My husband and I both went to the appointment with her. We wanted as much moral support as possible, as we did not know how she would handle this event. They allowed both of us to stay in the room with her during the extraction.
As they walked us back into the room, Violet started to tense up a little bit. At first, she did not want to sit in the chair, even though there was a giant plush zebra sprawled on top. I offered up my phone because she loves to watch nursery rhymes on YouTube kids. That instantly relaxed her, and I was able to coax her onto the examination chair.
Today’s pediatric dentists provide all of the bells and whistles. As a second mode of distraction, they played Frozen on the television suspended from the ceiling.
PICK YOUR POISON
Next, she picked her nitrous oxide mask of choice. This time she selected the red cherry scented mask. She had to breathe the nitrous oxide for about five to seven minutes before she began to relax and they could start.
She was very cooperative, to our relief. The dental hygienist and the dentist were beyond amazing. They were extremely patient and spoke to her in the most gentle of voices. As Violet began to get a little silly from the gas, she looked up at the hygienist and said, “I seeeeee you.” We all chuckled at her cute happy little voice.
NUMB THE GUM
The next step was numbing the area. They put little sunglasses on her eyes for protection. By this time she had lost interest in the YouTube videos on my phone and was only focused on the television above her, entranced by Elsa’s magic. My husband was gently holding her hands by her side. It was not necessary to restrain Violet because she was incredibly cooperative.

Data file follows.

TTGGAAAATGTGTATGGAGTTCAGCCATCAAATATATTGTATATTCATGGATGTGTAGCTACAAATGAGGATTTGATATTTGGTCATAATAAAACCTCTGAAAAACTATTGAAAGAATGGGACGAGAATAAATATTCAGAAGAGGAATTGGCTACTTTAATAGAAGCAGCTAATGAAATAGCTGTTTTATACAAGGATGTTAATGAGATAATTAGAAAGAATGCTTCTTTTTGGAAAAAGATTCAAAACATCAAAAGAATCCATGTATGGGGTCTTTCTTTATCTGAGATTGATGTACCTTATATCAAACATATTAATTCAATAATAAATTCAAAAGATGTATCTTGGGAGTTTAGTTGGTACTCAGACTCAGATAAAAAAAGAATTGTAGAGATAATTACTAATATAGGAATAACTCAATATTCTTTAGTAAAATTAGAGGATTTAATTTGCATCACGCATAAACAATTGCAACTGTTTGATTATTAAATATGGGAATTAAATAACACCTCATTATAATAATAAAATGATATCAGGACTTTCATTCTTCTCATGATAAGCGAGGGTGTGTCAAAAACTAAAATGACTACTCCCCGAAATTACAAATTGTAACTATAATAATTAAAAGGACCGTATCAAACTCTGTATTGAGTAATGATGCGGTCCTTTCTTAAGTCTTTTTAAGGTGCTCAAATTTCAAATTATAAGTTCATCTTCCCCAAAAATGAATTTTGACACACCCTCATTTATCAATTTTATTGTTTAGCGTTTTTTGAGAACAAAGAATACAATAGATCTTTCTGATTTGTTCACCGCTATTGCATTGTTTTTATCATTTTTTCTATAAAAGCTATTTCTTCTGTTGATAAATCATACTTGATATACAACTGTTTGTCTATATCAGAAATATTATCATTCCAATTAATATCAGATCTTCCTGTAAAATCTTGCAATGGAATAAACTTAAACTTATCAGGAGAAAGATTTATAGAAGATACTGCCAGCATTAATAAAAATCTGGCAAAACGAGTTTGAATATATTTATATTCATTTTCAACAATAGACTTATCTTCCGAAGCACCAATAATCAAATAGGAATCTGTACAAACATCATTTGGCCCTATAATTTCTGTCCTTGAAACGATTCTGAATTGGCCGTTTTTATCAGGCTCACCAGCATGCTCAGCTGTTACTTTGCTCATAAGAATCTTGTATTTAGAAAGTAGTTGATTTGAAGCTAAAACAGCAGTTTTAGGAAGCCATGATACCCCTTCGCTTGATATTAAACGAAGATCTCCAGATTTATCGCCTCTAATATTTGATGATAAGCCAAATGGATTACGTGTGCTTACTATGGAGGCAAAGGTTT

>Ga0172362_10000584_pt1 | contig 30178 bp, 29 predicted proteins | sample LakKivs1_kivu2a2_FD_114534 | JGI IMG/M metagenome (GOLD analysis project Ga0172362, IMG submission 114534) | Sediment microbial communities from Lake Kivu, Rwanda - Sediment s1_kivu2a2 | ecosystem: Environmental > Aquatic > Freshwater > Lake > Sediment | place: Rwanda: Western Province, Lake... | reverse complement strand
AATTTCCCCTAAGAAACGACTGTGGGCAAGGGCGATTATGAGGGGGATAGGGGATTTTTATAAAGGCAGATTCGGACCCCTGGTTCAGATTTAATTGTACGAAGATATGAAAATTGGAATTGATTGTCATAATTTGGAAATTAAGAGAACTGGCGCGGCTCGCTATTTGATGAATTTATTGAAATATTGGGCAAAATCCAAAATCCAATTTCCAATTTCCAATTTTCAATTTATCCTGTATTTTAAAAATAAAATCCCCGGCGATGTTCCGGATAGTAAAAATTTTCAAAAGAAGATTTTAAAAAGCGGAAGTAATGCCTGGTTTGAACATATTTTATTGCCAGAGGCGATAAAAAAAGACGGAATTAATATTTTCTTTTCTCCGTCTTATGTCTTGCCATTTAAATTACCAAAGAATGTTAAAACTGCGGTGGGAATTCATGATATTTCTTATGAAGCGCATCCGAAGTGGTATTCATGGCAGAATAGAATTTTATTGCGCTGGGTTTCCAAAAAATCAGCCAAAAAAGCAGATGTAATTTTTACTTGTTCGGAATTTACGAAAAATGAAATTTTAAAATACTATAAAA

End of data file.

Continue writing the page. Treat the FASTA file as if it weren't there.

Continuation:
They placed numbing gel on her tooth, then injected her with “sleepy juice,” their kid-friendly term for novocaine. The staff is cautious not to show the needle to the child, phew! That thing was massive. She tolerated it no problem; did not feel a thing.
Then, there was the pull. I could not look. My husband watched, I turned my head. Before I knew it, the tooth was out. It only took a few minutes, as it was already pretty loose. Once the tooth was out, the rest of the bacteria from the abscess drained, ensuring the elimination of the infection.
They cleaned off her tooth and put it into a tiny decorative box for her to take home. While doing this, Violet had to keep breathing into her mask for another five minutes. They pumped pure oxygen through the mask to get rid of the remaining nitrous oxide.
My Violet was a real champ! When all was said and done, she walked out of the examination room waving to everyone with a huge smile on her face. “BYE BYE! SEE YA LATER!” she shouted gleefully. It was like nothing happened. They let her pick two trinkets from the toy box this time around. By the way, now at the kid’s dentist, you get some legit toys. I remember getting a bouncy ball or something similar. This contemporary toy box offers princess crowns, decks of cards, stuffed animals, puzzles, play doh, the works!
Probably the most challenging part was the remaining numbness. It takes an hour or so to wear off. I could tell Violet was slightly uncomfortable. Other than that, she did not have residual bleeding (which they said could happen, especially because she is a thumb sucker). She also did not get nausea or throw up, which can also be a side effect of the nitrous oxide.
We ended the experience with a well-deserved trip to Baskin Robbins. Violet requested “geeeen” ice cream. So, by golly, green ice cream is what she got! A healthy scoop of delicious mint chip!
To sum up, the day could not have gone smoother. She was excited to go home and show her sisters her missing tooth.
THE FIRST VISIT FROM THE TOOTH FAIRY
As promised there was a monetary prize waiting for her the next morning under her pillow. I don’t know what the going rate is, but the “tooth fairy” left her five dollars for her troubles.
How to handle a toddler tooth extraction will be different depending on your child. This strategy is what worked for us. The main thing I would stress to all parents is to find a pediatric dentist that fits ALL of your needs. If you are not entirely comfortable with their style, keep looking. It makes a world of difference in your child’s dental care.
What tips and tricks work for your child and their dental visits?